Senate bill compounds already broken law

Senate Bill 209 also referred to as “The Obstruction of Justice Bill,” is nothing more than political illusionism.

The bill, whose primary sponsors are former police officers, would make it a felony to knowingly give false information to a police officer. The redundacy and hypocrisy of this bill is amazing.

There already exists a law that more than addresses the issue of “knowingly giving false information to a police officer.” Is it not being enforced? Under Section 11 of the Delaware Code, a misdemeanor punishes the perpetrator for up to one year in prison and no less than a $500 fine, a minimum of 100 hours of community service and reimbursement of responding agency for expenses.

At a Family Law Commission meeting in March 2008, Judge William Walls, in addressing legislative questions regarding false allegations of domestic abuse, stated: “There are already penalties against false swearing, they are not being enforced, I don't know why.”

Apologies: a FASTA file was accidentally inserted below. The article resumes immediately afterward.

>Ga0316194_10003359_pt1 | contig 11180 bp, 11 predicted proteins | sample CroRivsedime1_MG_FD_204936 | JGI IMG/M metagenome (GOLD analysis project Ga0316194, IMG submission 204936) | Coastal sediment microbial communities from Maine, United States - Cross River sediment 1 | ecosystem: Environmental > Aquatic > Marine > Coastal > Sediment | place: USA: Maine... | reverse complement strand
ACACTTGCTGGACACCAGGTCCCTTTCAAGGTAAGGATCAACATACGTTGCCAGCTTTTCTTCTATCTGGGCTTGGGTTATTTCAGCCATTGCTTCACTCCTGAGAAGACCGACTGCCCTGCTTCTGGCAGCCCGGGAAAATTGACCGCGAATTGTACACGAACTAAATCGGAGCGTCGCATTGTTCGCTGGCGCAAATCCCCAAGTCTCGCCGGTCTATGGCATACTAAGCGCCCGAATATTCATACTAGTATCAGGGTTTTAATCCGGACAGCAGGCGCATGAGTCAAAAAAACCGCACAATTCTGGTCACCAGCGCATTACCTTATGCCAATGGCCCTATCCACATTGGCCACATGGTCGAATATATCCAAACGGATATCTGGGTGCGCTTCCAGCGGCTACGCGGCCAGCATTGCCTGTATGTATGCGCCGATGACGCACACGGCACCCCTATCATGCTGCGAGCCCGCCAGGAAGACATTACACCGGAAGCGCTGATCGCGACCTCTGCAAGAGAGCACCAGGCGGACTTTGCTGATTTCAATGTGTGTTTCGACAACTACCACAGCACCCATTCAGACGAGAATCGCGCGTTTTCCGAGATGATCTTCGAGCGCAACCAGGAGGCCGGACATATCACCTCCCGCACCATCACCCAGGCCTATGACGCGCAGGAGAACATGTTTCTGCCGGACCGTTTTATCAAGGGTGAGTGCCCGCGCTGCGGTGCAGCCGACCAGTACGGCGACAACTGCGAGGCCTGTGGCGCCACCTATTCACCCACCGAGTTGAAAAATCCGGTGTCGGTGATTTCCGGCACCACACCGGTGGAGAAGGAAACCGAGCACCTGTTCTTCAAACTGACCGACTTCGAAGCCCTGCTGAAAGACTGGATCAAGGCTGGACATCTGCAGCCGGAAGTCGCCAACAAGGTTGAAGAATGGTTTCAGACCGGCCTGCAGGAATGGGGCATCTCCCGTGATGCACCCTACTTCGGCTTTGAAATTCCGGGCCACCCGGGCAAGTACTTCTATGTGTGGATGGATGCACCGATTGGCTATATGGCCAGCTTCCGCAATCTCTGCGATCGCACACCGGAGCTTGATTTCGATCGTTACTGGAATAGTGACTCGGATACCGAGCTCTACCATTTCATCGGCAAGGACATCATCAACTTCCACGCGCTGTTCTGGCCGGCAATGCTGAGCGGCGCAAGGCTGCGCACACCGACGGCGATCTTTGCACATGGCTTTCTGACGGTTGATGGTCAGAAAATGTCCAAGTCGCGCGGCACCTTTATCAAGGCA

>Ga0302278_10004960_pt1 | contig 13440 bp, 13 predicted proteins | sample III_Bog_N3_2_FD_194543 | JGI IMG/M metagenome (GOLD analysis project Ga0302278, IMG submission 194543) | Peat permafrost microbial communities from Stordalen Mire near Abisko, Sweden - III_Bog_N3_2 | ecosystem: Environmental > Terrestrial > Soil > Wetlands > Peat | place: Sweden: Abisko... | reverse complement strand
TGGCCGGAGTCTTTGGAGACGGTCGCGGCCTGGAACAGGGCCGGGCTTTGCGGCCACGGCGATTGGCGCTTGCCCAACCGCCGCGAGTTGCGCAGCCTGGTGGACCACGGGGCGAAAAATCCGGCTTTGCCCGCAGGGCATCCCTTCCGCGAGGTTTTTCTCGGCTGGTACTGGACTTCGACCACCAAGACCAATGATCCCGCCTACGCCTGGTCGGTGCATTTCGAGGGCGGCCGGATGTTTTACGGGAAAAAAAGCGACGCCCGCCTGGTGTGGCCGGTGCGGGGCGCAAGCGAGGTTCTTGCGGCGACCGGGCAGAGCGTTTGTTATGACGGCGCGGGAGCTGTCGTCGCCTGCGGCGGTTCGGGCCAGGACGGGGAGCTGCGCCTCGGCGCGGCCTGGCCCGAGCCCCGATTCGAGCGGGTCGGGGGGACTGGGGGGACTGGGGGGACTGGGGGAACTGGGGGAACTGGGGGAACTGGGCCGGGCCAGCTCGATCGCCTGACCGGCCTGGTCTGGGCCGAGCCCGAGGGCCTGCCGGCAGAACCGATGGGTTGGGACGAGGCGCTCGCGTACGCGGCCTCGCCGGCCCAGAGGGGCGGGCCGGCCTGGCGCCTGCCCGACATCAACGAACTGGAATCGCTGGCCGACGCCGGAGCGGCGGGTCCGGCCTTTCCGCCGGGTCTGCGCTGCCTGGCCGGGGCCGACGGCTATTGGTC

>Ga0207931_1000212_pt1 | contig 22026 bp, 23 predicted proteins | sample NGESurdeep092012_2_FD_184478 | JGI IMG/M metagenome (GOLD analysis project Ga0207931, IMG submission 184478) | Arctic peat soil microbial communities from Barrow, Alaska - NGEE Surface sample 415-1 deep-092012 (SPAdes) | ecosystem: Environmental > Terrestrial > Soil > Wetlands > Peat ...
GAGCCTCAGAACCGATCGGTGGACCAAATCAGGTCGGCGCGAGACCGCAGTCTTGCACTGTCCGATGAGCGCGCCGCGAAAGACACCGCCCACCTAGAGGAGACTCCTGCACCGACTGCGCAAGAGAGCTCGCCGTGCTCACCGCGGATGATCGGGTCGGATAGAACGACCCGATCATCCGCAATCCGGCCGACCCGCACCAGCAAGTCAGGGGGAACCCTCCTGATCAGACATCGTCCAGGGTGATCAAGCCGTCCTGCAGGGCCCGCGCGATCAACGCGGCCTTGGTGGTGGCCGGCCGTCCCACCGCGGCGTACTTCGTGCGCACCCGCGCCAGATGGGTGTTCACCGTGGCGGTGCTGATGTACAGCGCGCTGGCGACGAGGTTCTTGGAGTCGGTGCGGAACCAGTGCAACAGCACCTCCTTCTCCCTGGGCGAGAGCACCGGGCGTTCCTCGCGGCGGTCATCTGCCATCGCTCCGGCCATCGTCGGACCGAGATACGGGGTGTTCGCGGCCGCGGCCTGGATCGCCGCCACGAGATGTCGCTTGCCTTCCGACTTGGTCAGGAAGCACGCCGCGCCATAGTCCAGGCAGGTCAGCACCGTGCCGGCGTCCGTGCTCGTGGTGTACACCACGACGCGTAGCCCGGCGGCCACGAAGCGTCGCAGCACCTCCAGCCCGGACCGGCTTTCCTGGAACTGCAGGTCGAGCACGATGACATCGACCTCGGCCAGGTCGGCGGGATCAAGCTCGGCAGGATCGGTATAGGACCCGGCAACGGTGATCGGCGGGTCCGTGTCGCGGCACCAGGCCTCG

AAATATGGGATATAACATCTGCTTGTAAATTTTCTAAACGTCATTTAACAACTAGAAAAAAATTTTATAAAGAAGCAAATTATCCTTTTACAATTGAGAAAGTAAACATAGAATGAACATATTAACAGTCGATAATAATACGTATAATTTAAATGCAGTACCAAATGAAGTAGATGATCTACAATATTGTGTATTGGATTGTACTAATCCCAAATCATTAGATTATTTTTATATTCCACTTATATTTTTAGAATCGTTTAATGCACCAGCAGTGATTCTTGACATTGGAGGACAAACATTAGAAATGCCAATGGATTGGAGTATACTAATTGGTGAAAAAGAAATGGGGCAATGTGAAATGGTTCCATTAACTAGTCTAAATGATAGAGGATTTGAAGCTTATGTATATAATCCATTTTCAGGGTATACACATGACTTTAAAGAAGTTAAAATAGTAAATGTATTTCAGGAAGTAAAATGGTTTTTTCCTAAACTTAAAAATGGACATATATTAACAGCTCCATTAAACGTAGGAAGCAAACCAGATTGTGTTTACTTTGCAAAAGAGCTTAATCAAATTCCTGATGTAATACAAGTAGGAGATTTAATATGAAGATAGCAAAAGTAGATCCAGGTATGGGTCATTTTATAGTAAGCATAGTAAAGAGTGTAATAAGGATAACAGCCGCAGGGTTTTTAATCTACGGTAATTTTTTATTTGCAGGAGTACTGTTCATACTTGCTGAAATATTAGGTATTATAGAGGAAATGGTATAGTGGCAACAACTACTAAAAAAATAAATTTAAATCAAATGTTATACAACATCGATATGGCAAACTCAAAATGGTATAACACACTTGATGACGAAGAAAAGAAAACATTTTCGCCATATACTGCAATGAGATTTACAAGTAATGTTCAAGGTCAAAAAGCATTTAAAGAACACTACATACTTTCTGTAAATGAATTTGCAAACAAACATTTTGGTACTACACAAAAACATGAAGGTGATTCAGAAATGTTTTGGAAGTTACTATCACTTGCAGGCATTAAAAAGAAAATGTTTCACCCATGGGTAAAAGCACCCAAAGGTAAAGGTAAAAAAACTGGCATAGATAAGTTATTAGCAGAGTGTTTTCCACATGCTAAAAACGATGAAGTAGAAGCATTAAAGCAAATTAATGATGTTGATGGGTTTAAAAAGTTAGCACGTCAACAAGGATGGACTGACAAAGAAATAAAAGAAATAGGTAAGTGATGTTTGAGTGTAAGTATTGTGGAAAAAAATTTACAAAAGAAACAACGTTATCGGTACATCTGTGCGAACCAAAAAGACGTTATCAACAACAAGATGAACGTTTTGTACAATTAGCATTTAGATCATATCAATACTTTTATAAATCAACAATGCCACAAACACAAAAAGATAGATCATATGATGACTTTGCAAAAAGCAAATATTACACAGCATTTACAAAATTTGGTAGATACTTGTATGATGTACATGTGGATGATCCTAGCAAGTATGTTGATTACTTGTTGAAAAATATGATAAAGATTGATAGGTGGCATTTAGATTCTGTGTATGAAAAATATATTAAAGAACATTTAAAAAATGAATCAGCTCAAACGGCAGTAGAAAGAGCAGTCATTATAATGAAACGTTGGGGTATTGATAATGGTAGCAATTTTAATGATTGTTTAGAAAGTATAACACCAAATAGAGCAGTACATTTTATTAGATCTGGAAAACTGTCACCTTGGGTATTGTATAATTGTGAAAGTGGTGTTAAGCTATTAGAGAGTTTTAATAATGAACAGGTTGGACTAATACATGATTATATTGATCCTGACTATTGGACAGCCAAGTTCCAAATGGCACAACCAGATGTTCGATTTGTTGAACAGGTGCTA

He is right. There are laws that address the crime of perjury and false swearing as both a misdemeanor and a felony. But they are not being enforced.

It has been four years since Judge Walls made this admission. Has there been one legislator who rushed to sponsor a bill that would address this crime that is conducted with impunity?

State legislators should stop picking and choosing which is more egregious: To lie to a police or judicial officer?

Both in the context of “getting to the truth” can be equally devastating to an innocent party. Simply, enforce the law equally.

Gordon Smith

(Delaware News Journal June 12, 2012

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